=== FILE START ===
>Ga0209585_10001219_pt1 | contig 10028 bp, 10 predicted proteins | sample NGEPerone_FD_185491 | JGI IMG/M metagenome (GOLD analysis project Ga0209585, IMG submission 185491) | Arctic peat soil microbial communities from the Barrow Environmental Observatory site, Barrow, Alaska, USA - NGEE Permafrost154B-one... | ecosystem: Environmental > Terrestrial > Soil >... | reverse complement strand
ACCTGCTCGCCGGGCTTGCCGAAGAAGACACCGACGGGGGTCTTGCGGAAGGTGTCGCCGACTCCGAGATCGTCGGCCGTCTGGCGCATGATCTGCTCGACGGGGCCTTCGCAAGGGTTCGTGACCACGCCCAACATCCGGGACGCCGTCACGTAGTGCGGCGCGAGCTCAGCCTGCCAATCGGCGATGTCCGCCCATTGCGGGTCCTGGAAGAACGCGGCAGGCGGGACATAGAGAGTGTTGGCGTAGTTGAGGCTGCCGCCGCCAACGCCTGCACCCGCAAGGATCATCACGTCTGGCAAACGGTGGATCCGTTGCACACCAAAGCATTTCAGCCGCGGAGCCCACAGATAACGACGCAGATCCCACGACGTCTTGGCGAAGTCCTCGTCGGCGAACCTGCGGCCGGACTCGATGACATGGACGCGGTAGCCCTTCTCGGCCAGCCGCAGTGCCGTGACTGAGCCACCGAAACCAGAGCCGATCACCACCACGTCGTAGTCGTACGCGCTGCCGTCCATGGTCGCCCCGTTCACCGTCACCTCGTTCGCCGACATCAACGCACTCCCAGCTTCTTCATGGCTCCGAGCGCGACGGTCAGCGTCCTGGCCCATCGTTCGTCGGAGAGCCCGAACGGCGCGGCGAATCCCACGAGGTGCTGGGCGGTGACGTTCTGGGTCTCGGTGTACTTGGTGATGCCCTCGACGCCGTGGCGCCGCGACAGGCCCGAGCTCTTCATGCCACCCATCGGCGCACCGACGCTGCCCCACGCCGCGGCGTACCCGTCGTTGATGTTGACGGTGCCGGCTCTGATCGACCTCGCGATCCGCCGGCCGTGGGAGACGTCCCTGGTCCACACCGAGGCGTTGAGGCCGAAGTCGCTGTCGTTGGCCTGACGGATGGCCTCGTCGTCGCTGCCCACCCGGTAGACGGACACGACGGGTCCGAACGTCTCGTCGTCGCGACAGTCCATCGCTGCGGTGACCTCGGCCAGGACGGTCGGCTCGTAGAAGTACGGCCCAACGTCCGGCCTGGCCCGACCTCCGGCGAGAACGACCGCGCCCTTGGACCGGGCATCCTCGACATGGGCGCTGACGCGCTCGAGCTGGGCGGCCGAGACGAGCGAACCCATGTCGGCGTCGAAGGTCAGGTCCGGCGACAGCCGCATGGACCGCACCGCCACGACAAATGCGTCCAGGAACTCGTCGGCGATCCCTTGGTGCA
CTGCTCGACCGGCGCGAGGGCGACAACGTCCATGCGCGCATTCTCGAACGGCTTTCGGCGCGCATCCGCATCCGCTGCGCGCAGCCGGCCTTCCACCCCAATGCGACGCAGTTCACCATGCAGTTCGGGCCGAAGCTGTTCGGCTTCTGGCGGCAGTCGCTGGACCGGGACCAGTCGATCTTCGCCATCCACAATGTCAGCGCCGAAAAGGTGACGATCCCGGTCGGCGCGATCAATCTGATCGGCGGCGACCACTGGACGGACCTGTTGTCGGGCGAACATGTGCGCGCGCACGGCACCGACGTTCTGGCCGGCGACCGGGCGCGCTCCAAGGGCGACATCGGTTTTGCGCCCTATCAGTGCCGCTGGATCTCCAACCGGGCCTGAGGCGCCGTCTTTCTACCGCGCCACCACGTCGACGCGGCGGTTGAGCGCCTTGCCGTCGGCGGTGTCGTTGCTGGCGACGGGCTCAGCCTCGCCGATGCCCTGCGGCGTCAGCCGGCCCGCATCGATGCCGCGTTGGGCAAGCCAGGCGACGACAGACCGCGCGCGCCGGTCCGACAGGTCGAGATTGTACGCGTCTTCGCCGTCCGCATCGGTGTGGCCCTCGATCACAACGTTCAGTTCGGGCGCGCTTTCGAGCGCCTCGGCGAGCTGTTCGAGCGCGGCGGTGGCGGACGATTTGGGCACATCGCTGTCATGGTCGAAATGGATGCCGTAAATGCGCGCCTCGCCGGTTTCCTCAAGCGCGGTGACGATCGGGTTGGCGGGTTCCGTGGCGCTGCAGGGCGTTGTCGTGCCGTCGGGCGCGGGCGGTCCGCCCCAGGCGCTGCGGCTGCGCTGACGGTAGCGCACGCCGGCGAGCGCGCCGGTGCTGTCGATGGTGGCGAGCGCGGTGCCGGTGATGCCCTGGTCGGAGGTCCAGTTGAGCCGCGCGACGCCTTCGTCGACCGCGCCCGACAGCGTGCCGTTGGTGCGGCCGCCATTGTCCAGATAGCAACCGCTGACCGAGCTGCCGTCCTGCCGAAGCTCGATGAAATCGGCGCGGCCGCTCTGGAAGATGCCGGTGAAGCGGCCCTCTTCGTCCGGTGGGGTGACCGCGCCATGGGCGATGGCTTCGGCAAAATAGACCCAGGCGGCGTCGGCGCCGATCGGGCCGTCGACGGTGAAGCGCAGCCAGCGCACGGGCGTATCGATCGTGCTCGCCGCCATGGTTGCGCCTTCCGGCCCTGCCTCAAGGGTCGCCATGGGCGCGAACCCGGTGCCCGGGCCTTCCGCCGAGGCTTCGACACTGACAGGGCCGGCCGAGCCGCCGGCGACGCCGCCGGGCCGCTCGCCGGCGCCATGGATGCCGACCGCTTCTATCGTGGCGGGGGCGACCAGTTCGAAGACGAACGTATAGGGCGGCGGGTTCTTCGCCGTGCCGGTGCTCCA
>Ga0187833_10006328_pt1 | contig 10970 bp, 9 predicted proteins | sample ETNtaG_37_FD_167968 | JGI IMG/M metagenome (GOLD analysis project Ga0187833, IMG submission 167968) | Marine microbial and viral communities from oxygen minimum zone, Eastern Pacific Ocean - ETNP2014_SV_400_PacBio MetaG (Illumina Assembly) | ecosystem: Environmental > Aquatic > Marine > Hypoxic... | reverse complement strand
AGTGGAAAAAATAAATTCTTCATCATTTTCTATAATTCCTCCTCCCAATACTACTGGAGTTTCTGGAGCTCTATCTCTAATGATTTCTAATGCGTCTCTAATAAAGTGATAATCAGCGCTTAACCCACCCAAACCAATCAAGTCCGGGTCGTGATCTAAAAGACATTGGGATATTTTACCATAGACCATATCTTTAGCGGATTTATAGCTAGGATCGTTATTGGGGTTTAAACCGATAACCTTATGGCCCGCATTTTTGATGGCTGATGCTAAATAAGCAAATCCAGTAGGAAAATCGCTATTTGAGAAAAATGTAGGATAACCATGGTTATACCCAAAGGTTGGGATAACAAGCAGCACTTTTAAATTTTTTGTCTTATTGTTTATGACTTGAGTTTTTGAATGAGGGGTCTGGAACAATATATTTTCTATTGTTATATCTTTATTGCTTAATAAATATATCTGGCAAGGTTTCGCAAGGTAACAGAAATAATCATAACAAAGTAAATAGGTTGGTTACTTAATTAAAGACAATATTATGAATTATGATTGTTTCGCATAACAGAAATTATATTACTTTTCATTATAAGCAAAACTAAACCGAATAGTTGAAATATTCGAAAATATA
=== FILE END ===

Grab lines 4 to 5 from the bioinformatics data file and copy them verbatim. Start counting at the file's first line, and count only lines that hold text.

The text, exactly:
>Ga0187833_10006328_pt1 | contig 10970 bp, 9 predicted proteins | sample ETNtaG_37_FD_167968 | JGI IMG/M metagenome (GOLD analysis project Ga0187833, IMG submission 167968) | Marine microbial and viral communities from oxygen minimum zone, Eastern Pacific Ocean - ETNP2014_SV_400_PacBio MetaG (Illumina Assembly) | ecosystem: Environmental > Aquatic > Marine > Hypoxic... | reverse complement strand
AGTGGAAAAAATAAATTCTTCATCATTTTCTATAATTCCTCCTCCCAATACTACTGGAGTTTCTGGAGCTCTATCTCTAATGATTTCTAATGCGTCTCTAATAAAGTGATAATCAGCGCTTAACCCACCCAAACCAATCAAGTCCGGGTCGTGATCTAAAAGACATTGGGATATTTTACCATAGACCATATCTTTAGCGGATTTATAGCTAGGATCGTTATTGGGGTTTAAACCGATAACCTTATGGCCCGCATTTTTGATGGCTGATGCTAAATAAGCAAATCCAGTAGGAAAATCGCTATTTGAGAAAAATGTAGGATAACCATGGTTATACCCAAAGGTTGGGATAACAAGCAGCACTTTTAAATTTTTTGTCTTATTGTTTATGACTTGAGTTTTTGAATGAGGGGTCTGGAACAATATATTTTCTATTGTTATATCTTTATTGCTTAATAAATATATCTGGCAAGGTTTCGCAAGGTAACAGAAATAATCATAACAAAGTAAATAGGTTGGTTACTTAATTAAAGACAATATTATGAATTATGATTGTTTCGCATAACAGAAATTATATTACTTTTCATTATAAGCAAAACTAAACCGAATAGTTGAAATATTCGAAAATATA